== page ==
• B means the movie is not good enough to win you over if you hate the genre, but is good enough to do so if you have an open mind about this type of film. Any film rated B- or better is recommended for just about anyone. In order to rate at least a B-, a film should be both a critical and commercial success. Exceptions: (1) We will occasionally rate a film B- with good popular acceptance and bad reviews, if we believe the critics have severely underrated a film. (2) We may also assign a B- or better to a well-reviewed film which did not do well at the box office if we feel that the fault lay in the marketing of the film, and that the film might have been a hit if people had known about it. (Like, for example, The Waterdance.)
  • C+ means it has no crossover appeal, but will be considered excellent by people who enjoy this kind of movie. If this is your kind of movie, a C+ and an A are indistinguishable to you.
  • C means it is competent, but uninspired genre fare. People who like this kind of movie will think it satisfactory. Others probably will not.
  • C- indicates that it we found it to be a poor movie, but genre addicts find it watchable. Any film rated C- or better is recommended for fans of that type of film, but films with this rating should be approached with caution by mainstream audiences, who may find them incompetent or repulsive or both. If this is NOT your kind of movie, a C- and an E are indistinguishable to you.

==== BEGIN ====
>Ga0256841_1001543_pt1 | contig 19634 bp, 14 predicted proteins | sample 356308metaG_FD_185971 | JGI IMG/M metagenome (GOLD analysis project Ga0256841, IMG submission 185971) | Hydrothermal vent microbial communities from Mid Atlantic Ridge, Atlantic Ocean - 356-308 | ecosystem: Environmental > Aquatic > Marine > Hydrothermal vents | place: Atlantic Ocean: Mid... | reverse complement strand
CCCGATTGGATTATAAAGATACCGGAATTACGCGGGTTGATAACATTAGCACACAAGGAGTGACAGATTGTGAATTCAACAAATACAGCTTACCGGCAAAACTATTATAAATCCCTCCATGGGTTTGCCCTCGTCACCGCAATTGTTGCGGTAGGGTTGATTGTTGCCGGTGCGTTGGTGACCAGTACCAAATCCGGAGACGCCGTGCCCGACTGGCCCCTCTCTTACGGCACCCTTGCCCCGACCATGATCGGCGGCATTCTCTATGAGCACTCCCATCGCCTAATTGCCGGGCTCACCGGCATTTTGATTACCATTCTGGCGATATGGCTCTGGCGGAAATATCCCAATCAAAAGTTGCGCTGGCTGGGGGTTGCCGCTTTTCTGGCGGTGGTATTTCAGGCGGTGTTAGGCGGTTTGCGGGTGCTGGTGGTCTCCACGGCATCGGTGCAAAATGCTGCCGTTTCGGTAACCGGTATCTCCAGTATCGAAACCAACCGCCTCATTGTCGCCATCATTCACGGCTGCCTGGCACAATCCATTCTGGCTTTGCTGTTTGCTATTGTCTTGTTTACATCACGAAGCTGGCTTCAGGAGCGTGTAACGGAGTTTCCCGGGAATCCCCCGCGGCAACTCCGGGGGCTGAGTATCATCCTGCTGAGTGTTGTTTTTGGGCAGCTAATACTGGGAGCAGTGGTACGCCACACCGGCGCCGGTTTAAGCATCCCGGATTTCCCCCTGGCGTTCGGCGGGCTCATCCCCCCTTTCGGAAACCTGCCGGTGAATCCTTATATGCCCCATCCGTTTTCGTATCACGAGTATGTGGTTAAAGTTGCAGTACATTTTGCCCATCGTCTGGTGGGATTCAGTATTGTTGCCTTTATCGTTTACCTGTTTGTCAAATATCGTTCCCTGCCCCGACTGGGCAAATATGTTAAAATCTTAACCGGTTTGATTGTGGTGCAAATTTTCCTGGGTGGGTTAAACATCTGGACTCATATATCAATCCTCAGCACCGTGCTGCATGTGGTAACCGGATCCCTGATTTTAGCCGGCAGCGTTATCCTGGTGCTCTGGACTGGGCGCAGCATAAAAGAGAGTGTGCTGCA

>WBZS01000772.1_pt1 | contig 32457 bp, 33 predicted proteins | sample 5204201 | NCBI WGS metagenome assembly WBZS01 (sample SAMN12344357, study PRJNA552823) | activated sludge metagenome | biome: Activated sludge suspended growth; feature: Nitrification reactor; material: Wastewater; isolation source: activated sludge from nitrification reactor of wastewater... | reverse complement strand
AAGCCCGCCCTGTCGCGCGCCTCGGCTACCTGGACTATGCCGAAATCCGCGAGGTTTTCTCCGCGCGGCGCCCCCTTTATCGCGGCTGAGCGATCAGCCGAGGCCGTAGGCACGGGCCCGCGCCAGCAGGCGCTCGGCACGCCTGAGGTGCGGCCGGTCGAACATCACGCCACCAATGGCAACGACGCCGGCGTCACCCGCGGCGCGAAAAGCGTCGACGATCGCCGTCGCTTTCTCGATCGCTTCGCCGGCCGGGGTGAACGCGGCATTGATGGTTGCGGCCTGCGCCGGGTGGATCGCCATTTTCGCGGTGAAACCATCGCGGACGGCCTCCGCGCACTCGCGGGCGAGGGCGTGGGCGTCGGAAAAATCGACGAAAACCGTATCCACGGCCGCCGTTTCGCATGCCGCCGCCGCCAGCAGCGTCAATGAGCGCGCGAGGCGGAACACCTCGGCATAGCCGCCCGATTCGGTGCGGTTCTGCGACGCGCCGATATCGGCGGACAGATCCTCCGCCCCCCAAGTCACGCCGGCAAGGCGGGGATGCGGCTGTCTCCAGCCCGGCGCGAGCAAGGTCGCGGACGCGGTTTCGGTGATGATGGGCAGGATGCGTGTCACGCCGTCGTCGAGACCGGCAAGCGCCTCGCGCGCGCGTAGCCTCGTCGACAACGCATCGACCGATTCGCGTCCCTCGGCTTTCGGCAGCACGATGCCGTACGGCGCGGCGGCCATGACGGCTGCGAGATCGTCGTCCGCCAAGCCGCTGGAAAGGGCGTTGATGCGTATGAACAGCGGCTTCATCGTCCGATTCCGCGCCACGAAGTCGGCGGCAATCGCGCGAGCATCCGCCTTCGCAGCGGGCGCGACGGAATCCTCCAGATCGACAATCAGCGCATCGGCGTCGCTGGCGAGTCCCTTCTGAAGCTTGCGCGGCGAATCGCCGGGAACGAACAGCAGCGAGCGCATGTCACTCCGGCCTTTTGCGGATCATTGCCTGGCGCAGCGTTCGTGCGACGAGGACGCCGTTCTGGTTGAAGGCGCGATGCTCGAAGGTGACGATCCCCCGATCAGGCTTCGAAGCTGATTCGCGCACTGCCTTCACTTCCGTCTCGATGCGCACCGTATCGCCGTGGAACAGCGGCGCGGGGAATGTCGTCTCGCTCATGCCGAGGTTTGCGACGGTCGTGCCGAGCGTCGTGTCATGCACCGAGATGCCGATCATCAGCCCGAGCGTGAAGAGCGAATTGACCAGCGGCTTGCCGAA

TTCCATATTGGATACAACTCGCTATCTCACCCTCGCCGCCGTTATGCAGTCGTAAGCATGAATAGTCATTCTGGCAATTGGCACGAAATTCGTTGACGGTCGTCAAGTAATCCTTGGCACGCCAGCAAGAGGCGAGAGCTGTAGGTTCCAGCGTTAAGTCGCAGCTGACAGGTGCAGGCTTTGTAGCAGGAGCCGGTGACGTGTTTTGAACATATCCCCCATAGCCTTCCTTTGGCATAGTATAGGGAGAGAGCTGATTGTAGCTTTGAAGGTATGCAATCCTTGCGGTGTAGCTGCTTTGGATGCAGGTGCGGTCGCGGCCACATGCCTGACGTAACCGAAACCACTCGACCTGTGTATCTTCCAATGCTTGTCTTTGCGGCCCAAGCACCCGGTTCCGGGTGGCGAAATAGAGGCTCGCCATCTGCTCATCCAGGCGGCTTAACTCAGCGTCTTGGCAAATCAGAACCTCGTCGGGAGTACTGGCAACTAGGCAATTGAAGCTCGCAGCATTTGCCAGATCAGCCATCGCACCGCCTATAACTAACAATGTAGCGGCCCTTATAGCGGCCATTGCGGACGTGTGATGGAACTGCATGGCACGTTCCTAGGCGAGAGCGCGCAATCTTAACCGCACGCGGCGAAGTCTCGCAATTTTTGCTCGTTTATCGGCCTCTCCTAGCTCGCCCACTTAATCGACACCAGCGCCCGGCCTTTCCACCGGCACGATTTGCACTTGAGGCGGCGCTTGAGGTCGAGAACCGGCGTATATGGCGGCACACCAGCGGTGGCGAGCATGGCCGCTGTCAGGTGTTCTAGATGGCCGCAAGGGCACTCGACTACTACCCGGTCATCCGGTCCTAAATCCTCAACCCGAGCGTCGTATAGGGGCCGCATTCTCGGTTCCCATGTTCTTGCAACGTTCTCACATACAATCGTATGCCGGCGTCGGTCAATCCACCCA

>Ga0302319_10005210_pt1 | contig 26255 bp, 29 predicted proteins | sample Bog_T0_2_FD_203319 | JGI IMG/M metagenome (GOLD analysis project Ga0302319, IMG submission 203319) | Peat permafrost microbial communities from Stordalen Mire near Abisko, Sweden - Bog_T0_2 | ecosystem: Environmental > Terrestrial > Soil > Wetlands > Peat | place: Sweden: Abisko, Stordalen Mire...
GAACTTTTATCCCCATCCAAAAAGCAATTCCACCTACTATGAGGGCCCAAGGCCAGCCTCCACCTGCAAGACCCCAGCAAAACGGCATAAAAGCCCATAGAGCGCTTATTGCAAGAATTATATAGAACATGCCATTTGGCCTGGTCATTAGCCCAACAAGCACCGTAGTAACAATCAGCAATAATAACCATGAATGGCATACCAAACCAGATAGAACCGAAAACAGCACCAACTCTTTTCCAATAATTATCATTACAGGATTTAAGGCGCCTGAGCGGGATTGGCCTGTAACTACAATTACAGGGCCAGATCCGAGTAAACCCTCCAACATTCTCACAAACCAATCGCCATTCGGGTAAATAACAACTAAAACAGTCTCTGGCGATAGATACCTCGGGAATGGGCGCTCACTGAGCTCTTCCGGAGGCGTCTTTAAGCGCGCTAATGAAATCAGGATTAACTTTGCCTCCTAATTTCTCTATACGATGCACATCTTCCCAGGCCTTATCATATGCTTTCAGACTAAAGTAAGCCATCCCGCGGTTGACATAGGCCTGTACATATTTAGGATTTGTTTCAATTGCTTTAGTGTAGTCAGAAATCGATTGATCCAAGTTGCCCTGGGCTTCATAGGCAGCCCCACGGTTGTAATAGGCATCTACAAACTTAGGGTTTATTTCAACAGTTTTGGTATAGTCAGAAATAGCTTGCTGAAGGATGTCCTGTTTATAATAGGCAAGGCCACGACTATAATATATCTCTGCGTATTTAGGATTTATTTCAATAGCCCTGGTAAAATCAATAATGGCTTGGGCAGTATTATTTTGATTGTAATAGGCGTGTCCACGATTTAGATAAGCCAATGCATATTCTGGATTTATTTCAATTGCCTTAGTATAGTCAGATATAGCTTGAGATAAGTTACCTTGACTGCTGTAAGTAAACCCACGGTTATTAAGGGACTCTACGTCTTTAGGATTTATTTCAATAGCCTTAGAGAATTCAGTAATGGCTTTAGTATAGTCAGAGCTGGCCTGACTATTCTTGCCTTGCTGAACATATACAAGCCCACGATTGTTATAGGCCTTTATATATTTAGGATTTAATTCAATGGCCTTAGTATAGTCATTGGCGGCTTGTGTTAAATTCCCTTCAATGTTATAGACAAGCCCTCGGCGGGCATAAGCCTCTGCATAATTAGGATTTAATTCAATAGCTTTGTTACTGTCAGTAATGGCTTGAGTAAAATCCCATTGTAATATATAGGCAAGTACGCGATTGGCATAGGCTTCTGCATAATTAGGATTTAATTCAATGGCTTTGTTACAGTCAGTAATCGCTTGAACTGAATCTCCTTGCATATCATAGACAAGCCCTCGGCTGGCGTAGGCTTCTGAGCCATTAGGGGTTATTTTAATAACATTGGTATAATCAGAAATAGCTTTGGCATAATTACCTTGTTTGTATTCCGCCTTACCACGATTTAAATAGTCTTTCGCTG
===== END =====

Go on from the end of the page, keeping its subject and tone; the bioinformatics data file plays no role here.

• D means you'll hate it even if you like the genre. We don't score films below C- that often, because we like movies and we think that most of them have at least a solid niche audience. Now that you know that, you should have serious reservations about any movie below C-. Films rated below C- generally have both bad reviews and poor popular acceptance.
  • E means that you'll hate it even if you love the genre.
  • F means that the film is not only unappealing across-the-board, but technically inept as well.


Based on this description, this film is a B. As of August, it is the only film of the year 2006 which has been such a success with both the critics and the ticket-buyers.